I know I might sound like a super villain, but the human race is rather a nuisance. I mean, we’re marvelous, but we’re pretty high maintenance. Bring us up too high and we pop. Pull us too low and we crumple like a tin of Red Bull in Batman’s angry fist. Bump the thermostat a tad too far in either direction and we burn or freeze. Either way, we hate extremes. And once we’ve found a comfortable piece of earth that won’t render us immediately dead, we still have a long list of demands. We need nourishment regularly, and our digestive systems are so feeble that if we eat the wrong thing we get sick, or die, or get sick and then die. We require constant hydration too, and if our liquids aren’t made up of the correct distribution of hydrogen and oxygen atoms, then we go ballistic.
From a scientific point of view, I understand why we are so picky about where we choose to manifest life. Like the world’s most annoying step-father, we’re difficult to get along with, but we’re not that bad once you get to know us. That said, there is one aspect of the human race which I find myself completely unable to come to terms with: Our constant need for sleep. What ridiculously stupid genetic mechanism decided that we need to spend approximately one third of our lives being dormant? Aren’t hydration and nourishment enough? Why do we need to switch off at regular intervals as well? I’m sure there’s a scientific explanation behind it, but I have another theory:
Imagine a well-run first-world country, like Finland.* In Finland, you get free health care, excellent schools, flawless public transportation. The streets are well-lit, the law enforcement is ever-vigilant, and criminals are cryogenically frozen. Each citizen has his or her own personal robot butler, and the wifi is free and faster than anywhere else on the planet. It’s a veritable utopia, and the reason for this wonderful lifestyle is that the Finnish government takes 70% off of everyone’s salary in tax.** It’s a hefty tax, but the results are arguably worth it. The Finnish might sacrifice their income, but in return they get unmatched quality of life.
Now imagine a country where my quality of life was directly dependent on the amount of taxes I decided to pay. If I kept all of my money to myself, then I would receive no free healthcare, no free education, shoddy infrastructure, and unfrozen criminals. If I paid 10% of my money in tax, then I would receive 10% off healthcare, 10% off education, and so forth. It’s perhaps not a plausible form of government, but I believe that sleep works that way.
The way I see it, sleep is the tax that Life takes from us in order for us to experience a fully engaged lucid state. For every 24 hours that we are paid, Life takes approximately eight of those hours as tax, and spends it on the infrastructure that makes for a fully functioning existence. When I pay my eight hours of sleep tax, it means that my senses function at their optimum level, it means I get high levels of energy, and it means that I am adept at learning new things and memorising new information. It enhances my enjoyment of food and music, and my sleep tax goes towards making me more quick-witted. It encourages my hair and nails to grow healthier, it encourages wounds to heal, and it helps my body fight illness. So all in all, the sleep tax I pay has noble ends. But sometimes I don’t want to pay my taxes. Sure, being able to remember things is cool, but I also want to see how many episodes of Game of Thrones I can watch in a day, or spend more time talking to my friends back home. It frustrates me that the sleep tax puts such a limit on my life. It’s like having free health care, but knowing I’ll never be able to afford a holiday to Europe. Sure, that seems greedy, but I can’t bare being restricted. That’s why I’m engaging in a protest against sleep tax. I’m pushing the boundaries of fatigue so that I can enjoy life on my own terms. Understandably, my memory might get shot to heck, and I might start appearing slow-witted to my peers, but there’s so much more I want to do with my time. I’m so behind on the books I want to read. I would also like to do more exercise, and socialise more. Sixteen hours of wakefulness per day isn’t enough time to do all the things that I want to do, so I’m going to embezzle sleep for a while, and see where that gets me.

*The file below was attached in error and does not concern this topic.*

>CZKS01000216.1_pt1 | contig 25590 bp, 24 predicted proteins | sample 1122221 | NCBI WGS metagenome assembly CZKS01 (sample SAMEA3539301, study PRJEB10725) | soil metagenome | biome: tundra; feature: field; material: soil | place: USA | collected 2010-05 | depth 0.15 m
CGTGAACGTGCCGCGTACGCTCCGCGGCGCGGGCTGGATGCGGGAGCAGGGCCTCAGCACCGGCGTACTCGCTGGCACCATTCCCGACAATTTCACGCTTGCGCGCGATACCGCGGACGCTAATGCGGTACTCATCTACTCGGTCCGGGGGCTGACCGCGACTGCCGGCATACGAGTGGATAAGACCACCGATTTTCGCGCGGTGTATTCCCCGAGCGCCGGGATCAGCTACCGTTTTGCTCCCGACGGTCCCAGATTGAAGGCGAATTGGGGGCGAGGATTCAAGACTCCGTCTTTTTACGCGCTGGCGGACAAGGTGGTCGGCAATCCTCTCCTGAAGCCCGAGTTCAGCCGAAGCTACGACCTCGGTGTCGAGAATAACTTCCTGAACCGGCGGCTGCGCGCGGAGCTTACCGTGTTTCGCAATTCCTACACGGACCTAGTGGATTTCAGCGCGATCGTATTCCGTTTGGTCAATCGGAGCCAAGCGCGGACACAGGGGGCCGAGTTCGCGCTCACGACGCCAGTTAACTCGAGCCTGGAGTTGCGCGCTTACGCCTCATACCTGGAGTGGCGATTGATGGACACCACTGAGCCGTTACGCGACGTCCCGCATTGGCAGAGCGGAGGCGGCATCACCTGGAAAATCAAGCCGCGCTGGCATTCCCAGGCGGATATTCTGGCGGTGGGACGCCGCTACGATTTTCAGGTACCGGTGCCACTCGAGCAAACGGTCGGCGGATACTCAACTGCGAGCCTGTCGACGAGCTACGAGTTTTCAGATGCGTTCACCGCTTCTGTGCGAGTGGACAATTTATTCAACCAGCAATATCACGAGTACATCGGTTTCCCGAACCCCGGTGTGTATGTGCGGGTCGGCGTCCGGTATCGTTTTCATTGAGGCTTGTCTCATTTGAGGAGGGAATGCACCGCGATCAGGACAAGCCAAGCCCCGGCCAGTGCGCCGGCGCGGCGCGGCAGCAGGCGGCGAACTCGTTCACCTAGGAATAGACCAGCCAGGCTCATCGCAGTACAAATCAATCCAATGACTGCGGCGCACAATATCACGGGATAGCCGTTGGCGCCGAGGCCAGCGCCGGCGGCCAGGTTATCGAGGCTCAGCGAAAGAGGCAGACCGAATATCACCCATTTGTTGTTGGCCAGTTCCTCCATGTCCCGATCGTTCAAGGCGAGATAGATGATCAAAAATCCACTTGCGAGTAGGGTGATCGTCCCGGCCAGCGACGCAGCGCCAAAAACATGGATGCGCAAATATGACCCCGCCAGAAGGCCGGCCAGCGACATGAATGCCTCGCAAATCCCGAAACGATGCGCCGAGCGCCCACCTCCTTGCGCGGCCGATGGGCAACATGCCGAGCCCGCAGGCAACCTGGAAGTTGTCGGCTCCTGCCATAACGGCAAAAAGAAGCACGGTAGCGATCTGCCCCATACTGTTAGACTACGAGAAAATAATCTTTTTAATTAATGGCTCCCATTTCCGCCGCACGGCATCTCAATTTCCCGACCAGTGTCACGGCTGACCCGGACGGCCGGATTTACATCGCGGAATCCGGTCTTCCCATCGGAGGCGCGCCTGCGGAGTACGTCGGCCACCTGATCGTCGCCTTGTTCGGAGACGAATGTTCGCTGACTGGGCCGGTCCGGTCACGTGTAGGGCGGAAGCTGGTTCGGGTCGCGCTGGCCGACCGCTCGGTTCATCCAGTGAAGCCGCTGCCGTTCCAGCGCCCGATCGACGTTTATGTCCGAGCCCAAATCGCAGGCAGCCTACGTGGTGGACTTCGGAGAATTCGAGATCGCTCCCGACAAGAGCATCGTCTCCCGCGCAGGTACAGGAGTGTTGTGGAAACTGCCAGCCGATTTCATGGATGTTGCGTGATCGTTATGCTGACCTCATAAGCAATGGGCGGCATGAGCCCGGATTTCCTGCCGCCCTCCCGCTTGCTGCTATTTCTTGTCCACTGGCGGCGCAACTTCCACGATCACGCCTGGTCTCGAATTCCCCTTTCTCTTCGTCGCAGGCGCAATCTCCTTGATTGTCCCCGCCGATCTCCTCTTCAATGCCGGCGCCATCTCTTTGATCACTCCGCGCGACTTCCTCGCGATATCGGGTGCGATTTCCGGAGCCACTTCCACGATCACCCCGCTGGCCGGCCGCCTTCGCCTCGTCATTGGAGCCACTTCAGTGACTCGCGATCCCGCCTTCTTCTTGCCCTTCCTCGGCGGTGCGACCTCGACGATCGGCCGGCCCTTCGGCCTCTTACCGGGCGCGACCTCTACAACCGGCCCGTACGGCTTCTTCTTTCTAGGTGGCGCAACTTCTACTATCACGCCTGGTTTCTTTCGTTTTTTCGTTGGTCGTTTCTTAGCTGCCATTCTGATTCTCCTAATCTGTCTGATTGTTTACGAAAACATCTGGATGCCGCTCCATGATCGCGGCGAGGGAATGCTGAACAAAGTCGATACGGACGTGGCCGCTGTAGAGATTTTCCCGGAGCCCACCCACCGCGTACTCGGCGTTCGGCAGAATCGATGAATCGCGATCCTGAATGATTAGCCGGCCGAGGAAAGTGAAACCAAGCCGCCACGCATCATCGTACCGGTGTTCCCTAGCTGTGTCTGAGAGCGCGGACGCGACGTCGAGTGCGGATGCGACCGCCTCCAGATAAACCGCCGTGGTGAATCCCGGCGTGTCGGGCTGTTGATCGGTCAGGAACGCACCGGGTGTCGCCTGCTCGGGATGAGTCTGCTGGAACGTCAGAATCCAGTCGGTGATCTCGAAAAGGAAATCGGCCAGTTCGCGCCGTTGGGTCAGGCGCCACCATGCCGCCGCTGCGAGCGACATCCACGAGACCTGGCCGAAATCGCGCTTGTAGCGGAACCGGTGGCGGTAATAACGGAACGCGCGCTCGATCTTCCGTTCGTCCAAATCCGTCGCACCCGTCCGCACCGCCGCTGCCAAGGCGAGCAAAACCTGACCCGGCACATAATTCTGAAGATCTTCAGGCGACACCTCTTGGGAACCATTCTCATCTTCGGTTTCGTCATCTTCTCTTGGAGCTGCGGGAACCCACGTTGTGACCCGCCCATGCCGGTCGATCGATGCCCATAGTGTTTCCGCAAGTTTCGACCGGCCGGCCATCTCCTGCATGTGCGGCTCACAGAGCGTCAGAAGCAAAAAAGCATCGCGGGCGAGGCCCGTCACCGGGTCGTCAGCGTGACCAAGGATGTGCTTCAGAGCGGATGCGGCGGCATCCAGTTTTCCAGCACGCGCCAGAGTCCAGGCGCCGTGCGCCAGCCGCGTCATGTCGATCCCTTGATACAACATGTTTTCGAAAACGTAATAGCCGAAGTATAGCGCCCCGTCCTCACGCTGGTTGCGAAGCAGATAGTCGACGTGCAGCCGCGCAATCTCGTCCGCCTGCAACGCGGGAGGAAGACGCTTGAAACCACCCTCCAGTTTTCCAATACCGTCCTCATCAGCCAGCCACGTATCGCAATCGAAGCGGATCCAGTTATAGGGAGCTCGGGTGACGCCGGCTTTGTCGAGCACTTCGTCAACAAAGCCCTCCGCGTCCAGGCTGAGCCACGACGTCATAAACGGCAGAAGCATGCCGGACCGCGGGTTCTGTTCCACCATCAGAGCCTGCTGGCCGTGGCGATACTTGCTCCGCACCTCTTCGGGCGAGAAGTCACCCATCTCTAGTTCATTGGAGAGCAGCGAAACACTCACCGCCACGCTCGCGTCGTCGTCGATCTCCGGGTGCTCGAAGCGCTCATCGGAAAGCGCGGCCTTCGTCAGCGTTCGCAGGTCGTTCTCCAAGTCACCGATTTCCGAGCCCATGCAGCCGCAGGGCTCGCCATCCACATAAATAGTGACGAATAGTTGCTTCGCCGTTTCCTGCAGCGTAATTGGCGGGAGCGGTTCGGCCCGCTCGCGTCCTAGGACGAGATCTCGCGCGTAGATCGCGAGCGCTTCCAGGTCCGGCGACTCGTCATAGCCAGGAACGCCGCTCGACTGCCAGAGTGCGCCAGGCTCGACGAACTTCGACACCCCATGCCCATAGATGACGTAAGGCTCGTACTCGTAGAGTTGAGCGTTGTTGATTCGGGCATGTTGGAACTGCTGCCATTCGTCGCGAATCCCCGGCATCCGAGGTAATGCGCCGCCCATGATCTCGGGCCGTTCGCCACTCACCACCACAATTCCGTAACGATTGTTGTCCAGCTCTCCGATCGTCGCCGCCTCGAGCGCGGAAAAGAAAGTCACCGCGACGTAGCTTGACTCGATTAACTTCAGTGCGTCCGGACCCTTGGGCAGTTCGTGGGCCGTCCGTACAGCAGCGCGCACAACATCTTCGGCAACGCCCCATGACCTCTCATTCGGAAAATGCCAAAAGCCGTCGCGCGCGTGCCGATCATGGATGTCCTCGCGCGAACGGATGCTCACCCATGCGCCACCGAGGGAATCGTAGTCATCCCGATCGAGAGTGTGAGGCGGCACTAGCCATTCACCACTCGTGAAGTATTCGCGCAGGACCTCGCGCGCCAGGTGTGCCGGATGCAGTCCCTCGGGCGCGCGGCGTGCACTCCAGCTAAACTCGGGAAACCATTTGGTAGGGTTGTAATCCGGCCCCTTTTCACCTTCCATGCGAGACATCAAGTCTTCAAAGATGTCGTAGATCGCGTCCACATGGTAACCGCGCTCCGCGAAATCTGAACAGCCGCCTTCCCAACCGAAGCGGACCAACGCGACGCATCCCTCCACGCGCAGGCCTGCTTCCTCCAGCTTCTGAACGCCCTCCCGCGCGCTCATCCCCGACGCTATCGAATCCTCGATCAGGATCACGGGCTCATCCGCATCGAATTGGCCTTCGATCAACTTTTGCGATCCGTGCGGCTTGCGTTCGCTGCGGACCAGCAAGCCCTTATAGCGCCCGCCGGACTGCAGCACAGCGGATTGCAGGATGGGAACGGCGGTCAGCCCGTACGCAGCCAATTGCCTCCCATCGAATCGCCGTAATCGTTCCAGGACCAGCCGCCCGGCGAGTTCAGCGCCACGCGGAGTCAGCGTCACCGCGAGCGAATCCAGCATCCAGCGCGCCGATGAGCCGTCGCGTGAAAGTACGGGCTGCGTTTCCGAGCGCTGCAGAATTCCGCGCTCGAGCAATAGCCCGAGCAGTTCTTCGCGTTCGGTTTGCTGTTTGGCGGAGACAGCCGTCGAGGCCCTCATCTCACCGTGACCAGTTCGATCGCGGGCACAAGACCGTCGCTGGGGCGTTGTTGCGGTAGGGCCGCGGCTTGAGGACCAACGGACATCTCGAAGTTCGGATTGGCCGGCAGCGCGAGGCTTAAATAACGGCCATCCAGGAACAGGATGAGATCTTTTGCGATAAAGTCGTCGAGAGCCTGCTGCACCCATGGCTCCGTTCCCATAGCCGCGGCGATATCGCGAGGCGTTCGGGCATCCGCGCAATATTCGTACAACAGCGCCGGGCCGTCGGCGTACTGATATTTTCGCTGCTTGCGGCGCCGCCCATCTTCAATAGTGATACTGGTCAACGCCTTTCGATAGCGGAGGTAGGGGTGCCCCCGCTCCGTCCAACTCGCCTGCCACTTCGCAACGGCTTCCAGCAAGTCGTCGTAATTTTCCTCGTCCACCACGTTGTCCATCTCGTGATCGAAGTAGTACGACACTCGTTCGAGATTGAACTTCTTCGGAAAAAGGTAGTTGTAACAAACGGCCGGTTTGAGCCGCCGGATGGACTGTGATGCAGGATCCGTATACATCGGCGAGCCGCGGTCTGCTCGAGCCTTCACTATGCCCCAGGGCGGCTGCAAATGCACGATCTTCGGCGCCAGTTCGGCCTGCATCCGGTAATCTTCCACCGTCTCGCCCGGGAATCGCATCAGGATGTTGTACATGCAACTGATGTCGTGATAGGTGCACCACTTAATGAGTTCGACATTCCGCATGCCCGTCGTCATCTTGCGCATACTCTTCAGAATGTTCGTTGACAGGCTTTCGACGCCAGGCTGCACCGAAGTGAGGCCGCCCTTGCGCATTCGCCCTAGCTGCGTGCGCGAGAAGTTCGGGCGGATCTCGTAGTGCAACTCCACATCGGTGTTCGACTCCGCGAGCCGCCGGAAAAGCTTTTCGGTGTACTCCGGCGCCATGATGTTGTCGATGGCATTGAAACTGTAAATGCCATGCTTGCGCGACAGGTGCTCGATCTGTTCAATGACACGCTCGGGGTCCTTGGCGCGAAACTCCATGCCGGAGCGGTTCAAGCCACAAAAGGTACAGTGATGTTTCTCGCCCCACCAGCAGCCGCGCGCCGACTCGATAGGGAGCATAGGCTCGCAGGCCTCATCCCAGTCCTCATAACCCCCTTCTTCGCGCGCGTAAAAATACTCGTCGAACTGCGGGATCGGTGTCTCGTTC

I don’t imagine it’ll last long. The overall benefits of paying my sleep tax far outweigh the costs. Besides, the human race is far too needy and high maintenance to get by without the comfort of sleep.
*I know nothing about Finland.
**I’ve literally just made that up.